The modeling of the Internet has become extremely important in recent years as it continues to grow in leaps and bounds. Network architects have to become very aware of the performance issues when they design networks that will be integrated into this elaborate spider of clients, servers, routers, and switches. The issues in the modeling of global networks are extremely complex and involve very advanced mathematical techniques in order to do the job effectively. The authors of this book however have written an introduction to Web modeling that is written at a level appropriate for network designers and the beginning modeling engineer. They employ Excel spreadsheets and C code to assist in the modeling efforts, and these packages are available on an accompanying CD.
After a brief discussion of the issues concerning capacity planning, Web server, Intranet, and ISP performance in Chapter 1, the authors move on to defining and characterizing client/server systems in the next chapter. After a brief overview of the history of the Internet, they discuss LANs and WANs, and a quick treatment of protocols. The TCP protocol is considered in somewhat more detail because of its importance in network performance.
The quantitative analysis of performance in client/server environments is begun in chapter 3, wherein the authors begin with communication-processing delay diagrams to illustrate how requests spend time at each resource. This is done for both a 2-tier and a 3-tier C/S architecture, and the authors detail how disk subsystems contribute to the service time at a disk. An elementary iteration technique is used to compute the disk utilization. A very interesting and detailed discussion of the RAID-5 disk array is given. Some elementary queuing theory is discussed, using the assumption of flow equilibrium. A simplified summary of the utilization, forced flow, service demand, and Little's laws is also given without resorting to complicated mathematics.
Performance issues in Intranets and Web servers are the topic of the next chapter, and most importantly, the authors outline the differences between HTTP 1.0 and HTTP 1.1. The role of the proxy server and its contribution to performance is also discussed, along with Web cluster architectures. The authors first mention the role of burstiness in this chapter, but do not give an in-depth mathematical discussion.
In chapter 5, the authors give a step-by-step methodology for capacity planning for C/S systems. Workload characterization, data collection issues, model validation, and forecasting are all discussed quantitatively with more details in later chapters.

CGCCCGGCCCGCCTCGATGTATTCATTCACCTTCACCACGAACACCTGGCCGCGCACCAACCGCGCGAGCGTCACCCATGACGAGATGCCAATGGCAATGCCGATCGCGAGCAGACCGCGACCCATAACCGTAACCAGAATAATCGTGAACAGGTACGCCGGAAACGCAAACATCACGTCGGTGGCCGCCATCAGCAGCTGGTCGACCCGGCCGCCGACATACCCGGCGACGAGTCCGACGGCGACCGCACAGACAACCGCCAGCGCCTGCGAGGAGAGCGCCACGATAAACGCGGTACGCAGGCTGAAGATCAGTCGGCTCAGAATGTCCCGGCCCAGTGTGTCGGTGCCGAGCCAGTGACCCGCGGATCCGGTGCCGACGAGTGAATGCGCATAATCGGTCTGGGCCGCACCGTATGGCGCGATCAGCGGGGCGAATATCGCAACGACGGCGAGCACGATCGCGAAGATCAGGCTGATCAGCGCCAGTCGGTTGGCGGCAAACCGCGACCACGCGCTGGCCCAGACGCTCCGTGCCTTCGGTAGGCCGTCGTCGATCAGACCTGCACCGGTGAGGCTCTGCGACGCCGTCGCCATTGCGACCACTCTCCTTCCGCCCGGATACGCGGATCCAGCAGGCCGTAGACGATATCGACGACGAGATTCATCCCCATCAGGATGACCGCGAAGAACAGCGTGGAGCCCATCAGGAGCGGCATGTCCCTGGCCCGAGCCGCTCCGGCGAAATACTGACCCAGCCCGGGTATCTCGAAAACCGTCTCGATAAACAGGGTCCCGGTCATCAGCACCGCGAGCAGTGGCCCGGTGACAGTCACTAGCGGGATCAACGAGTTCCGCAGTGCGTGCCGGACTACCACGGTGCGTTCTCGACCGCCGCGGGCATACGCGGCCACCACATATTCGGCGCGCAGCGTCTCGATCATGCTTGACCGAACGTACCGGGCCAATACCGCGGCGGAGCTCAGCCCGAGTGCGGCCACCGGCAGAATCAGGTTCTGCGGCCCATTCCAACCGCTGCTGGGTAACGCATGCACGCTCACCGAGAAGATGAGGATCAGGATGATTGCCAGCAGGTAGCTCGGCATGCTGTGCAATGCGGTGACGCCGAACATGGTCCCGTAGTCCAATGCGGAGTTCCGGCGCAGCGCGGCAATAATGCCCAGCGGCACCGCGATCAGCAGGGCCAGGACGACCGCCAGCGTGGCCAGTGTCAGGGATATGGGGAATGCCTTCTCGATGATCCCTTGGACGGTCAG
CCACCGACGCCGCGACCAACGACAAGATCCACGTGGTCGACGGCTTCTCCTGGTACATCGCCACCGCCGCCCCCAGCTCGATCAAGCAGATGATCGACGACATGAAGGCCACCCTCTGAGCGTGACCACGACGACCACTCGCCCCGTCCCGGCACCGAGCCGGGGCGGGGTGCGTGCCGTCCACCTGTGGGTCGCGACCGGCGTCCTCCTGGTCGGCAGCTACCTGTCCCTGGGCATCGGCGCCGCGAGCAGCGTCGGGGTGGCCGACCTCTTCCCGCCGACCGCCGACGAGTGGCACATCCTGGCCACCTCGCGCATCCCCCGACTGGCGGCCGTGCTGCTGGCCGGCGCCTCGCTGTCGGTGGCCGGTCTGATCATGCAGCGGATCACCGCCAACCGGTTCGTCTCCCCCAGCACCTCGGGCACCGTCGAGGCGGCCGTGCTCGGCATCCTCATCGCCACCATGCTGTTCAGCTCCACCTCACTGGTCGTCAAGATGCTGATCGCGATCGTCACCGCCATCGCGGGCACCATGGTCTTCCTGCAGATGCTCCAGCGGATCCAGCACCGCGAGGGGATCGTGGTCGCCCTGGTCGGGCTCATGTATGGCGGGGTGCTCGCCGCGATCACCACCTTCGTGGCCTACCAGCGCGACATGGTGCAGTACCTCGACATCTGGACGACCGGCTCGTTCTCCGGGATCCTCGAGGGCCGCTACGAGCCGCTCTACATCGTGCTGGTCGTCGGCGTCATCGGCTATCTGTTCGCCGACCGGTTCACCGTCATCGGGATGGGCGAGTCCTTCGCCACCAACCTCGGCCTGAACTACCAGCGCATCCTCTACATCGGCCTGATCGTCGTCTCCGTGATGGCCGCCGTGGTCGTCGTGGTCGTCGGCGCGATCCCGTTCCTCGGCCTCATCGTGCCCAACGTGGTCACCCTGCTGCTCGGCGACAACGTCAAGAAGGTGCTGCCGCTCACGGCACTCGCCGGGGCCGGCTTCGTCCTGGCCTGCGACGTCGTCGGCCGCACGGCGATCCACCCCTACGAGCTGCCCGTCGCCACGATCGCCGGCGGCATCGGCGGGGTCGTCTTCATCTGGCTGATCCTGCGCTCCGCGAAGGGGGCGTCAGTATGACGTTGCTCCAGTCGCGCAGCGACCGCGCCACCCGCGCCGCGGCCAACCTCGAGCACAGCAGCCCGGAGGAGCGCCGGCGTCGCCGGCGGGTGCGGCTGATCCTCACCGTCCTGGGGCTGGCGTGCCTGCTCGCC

How to characterize the workload quantitatively is the subject of the next chapter, in terms of a business, functional, and resource-oriented methodology. The authors discuss briefly workload models from a non-mathematical point of view, with parametrized models given the emphasis. The calculation of the parameters is given a more detailed and mathematical treatment, with distance measures and clustering algorithms outlined. Self-similarity in network traffic is first mentioned here, but not discussed from a rigorous mathematical perspective. The authors do however give a rudimentary method for calculating the burstiness.
Benchmarking is discussed in Chapter 7, with the authors detailing the most common approaches to this activity, and mention the most cited benchmark sources, including SPEC, TPC, AIM, and NNBB. The authors divide benchmarks into two categories, component-level and system-level, and discuss CPU performance benchmarking, file server performance, and transaction processing systems as examples of these two categories. Web server benchmarking is also discussed in the context of the two most popular benchmarks: Webstone and SPECweb. Webstone uses Little’s Law to derive a metric called Little’s Load Factor, which gives the average number of connections open at the Web server at a particular time during a network test. Their discussion is very helpful for network modelers who need an introduction to the current benchmarks used in network testing and planning.
The authors fortunately get even more mathematical in the next two chapters on system-level and component-level performance models. Various queuing models are analyzed assuming operational equilibrium, which the authors assume for all models in the book, and which means that the number of requests initially is equal to the number at the end of the observation interval. State transition diagrams are introduced, but the mathematical formalism used is not based on one from stochastic processes, but instead is more phenomenological. The authors employ mean value analysis to solve closed queuing networks with the EXCEL spreadsheets nicely illustrating the results.....
The last chapter of the book discusses how to obtain network performance data experimentally. This can be a difficult task, but the authors do a good job of discussing the possible strategies one can use to collect this data, and give a brief overview of the commercially available network monitors available for this purpose. The difficult job of parameter estimation using measurement data is also discussed in some detail. The authors refer to their other book however for a more thorough treatment of validation and calibration techniques.
The authors have written a fine book here, and will serve well the person first beginning in network modeling and the network designer who needs to understand performance issues. After reading this book, and with some more mathematical preparation, readers can then move on to more sophisticated treatments of the mathematical and simulation modeling of networks.